Entertainment » Theatre

Broken Bone Bathtub

by Daniel Neiden
EDGE Media Network Contributor
Thursday Feb 2, 2017
Broken Bone Bathtub

A show titled, "Broken Bone Bathtub" conjures a whole spectrum of images, and I certainly got the best of them when I viewed this inspired, intimate project by Siobhan O'Loughlin, which is described as, "an award-winning, immersive, one-woman play set inside a bathtub in an actual bathroom.

After a serious bike accident, a young woman musters up the courage to ask for help and share her story." BBB is currently taking place in different homes throughout Brooklyn, Manhattan, and Queens.

With a friend in tow, we found our way to an old Astoria neighborhood and climbed the outside wooden staircase of an old one-family house, the type always portrayed in movies as the apartment above the garage, inhabited by the forty-year-old son who never left home.

The watchdog next door barked like crazy at our imposition and ignited an immersive vibe even before we reached the door. We were then greeted by the host of this particular performance (the show plays in various people's homes), a bright-eyed and tattooed young woman who welcomed us and another arriving couple, into her beautiful living room, replete with yummy hospitality all laid out, party-style.

We all made small talk and were assured the bathroom prep was almost complete. Note: most small apartments don't have two bathrooms, so think ahead.

I had heard, but never fully realized, that the BBB audience was to be made up of only four to eight people and, just as I had a momentary lapse into that inner panic of, "Gee, I hope I don't get dragged onstage," we four were ushered into the candlelit bathroom, the type of ossified, partially caulked New York appliances that haven't changed (or been changed) in at least 30 years.

Ok, I'm burying the lead. There was a luminous young woman with blowsy brown hair and a face with the better parts of Sheryl Crow, in the tub. Naked. Well, not completely naked. She was surrounded by a fairly dense cover of bubbles, and her left arm, dangling outside of the tub, was wrapped in a brightly decorated cast up to her mid-forearm. Broken bone: check. Bathtub: check.

What followed was an interactive stream of consciousness, a running narrative parceling out the gradual details of O'Loughlin's actual bike accident that severely injured her hand, leading to her friends helping her with daily body regimental chores we all take for granted; and her survival responses seem to have mixed with her deeply poetical side, and fomented this, our honest and bonding five-way group discussion with a woman in a bathtub.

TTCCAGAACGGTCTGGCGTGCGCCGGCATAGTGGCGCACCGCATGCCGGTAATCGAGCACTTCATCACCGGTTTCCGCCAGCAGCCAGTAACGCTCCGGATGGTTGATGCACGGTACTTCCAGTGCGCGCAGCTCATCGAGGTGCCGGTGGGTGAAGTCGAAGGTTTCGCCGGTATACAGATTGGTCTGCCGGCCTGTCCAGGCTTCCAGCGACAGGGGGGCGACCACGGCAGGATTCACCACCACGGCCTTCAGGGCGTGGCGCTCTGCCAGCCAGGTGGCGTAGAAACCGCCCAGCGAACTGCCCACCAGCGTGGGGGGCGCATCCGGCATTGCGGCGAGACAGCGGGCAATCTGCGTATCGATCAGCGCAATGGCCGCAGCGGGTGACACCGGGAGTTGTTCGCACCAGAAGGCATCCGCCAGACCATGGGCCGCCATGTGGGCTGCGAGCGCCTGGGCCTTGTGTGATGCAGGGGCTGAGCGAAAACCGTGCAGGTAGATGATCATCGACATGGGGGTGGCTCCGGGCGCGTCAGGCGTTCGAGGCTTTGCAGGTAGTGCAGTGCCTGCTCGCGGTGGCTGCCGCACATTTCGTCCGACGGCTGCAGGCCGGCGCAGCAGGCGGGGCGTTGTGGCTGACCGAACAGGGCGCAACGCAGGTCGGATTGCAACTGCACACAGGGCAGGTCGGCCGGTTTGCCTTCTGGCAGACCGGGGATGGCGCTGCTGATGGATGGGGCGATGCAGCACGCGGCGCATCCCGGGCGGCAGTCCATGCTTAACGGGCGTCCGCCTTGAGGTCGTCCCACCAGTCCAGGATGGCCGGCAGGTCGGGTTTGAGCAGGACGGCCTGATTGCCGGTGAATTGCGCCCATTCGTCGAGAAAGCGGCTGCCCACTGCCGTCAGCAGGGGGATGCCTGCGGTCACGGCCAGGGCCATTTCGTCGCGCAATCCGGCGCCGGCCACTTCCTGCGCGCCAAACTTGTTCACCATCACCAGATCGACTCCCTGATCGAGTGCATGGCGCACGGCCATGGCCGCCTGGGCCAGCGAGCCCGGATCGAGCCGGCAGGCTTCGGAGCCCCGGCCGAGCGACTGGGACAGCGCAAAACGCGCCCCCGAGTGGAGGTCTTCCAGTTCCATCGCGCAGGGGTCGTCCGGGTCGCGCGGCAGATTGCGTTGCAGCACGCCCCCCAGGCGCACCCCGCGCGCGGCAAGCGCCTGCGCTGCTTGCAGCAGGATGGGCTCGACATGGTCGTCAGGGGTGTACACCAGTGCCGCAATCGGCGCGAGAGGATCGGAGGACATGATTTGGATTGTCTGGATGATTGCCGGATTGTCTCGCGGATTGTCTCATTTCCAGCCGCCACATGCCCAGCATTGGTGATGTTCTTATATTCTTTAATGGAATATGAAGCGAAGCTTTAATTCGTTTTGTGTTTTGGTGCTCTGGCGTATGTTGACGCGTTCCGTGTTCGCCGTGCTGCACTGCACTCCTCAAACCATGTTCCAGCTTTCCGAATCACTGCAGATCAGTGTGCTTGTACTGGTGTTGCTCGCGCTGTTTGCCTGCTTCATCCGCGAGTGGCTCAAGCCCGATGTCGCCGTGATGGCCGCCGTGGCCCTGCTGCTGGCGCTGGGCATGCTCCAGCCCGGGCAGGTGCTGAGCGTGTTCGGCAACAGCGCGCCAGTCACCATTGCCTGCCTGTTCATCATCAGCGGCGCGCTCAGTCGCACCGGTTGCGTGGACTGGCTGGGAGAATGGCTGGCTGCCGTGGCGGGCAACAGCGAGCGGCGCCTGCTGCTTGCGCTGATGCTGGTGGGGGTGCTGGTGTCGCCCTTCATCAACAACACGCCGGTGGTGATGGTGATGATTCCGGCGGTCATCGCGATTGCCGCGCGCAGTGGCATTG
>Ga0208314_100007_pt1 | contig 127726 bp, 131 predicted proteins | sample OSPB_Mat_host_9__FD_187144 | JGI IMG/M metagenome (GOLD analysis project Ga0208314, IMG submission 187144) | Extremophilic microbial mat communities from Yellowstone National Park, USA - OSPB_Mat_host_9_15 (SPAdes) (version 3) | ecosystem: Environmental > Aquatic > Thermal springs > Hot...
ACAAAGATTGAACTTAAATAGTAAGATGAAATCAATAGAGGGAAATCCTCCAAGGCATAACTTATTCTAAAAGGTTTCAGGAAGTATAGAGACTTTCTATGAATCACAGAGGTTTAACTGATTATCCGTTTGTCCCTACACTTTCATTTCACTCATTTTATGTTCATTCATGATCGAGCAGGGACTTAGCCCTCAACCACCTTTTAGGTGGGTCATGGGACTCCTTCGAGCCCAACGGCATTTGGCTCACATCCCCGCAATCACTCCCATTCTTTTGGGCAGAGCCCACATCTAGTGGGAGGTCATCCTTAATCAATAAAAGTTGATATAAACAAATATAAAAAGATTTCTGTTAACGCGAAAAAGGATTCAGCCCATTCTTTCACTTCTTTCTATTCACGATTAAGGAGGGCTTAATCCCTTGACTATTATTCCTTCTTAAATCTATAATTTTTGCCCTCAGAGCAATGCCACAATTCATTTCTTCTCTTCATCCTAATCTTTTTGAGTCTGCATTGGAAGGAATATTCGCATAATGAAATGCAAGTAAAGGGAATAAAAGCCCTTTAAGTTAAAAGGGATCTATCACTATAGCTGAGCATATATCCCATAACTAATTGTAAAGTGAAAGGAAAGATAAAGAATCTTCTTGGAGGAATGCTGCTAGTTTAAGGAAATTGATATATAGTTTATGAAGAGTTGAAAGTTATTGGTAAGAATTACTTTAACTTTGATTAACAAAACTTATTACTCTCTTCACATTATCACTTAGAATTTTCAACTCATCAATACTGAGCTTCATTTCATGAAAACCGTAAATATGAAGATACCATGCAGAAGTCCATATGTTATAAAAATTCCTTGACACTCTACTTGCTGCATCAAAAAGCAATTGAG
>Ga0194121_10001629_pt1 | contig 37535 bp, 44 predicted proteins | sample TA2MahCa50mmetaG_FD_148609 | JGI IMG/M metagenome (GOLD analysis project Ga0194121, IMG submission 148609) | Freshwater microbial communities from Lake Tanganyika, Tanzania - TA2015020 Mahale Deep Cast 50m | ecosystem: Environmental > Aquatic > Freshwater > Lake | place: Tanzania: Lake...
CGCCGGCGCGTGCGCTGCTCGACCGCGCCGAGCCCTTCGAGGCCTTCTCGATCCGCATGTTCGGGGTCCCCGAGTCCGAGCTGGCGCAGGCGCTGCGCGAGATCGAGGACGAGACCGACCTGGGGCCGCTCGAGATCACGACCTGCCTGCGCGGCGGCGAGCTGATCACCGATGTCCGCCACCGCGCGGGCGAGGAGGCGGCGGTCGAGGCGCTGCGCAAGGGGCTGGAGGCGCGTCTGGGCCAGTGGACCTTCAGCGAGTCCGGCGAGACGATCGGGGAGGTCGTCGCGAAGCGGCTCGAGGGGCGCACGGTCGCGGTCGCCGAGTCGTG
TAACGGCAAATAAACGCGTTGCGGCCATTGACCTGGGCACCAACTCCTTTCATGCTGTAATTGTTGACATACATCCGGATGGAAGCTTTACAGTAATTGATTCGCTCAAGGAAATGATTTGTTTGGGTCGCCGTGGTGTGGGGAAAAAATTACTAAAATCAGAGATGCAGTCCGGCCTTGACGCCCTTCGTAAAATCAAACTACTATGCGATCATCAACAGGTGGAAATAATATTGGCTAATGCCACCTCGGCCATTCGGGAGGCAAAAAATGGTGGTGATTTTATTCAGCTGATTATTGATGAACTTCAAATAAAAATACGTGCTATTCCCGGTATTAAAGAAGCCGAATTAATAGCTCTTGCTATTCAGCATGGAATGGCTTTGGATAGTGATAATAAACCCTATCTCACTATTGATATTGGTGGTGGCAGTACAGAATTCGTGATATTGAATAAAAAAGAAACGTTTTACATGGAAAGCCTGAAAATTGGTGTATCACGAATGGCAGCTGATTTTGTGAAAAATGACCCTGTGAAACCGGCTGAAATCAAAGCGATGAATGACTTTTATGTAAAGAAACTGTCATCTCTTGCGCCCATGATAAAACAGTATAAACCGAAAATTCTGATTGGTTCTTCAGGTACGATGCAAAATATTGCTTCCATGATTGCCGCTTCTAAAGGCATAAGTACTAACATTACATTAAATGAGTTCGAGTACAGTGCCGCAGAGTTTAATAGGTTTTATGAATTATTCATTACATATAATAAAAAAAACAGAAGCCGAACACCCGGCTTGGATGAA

For example, we discussed the difference between jealousy and envy; who cries and who doesn't; who has ever bathed with another person (more than you'd think), all while she asked some of us to wash her back, shampoo her hair and hold her (good) hand.

And, as we serviced (stop it) our grateful bather, she wove for us her own yearnings and fantasies in poetry, spontaneous song and monologue, and dissected the deepest parts of her/our age-old struggle to luck into finding that special someone who is there for you, always there to pick you up if, and when, you fall.

I've found that the messages of good shows land with people when the artist asks one profound question, and not 20. What makes this show great, is that, even though the performance is a little over an hour, O'Loughlin is in no hurry to push us toward an answer, but seems sure enough of herself to let each performance yield its own conclusions to this same question.

I got a clear message that O'Loughlin is paying it forward to honor her support system who rallied in her time of need and granting us, in our ever closing windows of direct contact, to remember how to be there for the sake of another person. Some of us are open, some guarded, most are in between. Some of us ask for help; others don't know how.

Some of us have called our mothers in an emergency; others can only say, "it's complicated, I don't want to go into it." It's nothing less than a gift that O'Loughlin let us stop and see our own reflections in her bathwater.

"Broken Bone Bathtub" has had more than two hundred performances worldwide (O'Loughlin started the show in Japan, where the alternative arts culture knows a thing or two about all things voyeuristic). Catch these last, beautiful multi-Borough performances if you can (remember: an audience of four to eight!).

"Broken Bone Bathtub" runs through April 1 at assorted venues in Brooklyn, Manhattan & Queens. For information or tickets, visit http://www.brokenbonebathtub.com/

Daniel Neiden is a writer and composer who develops socially conscious theater projects.


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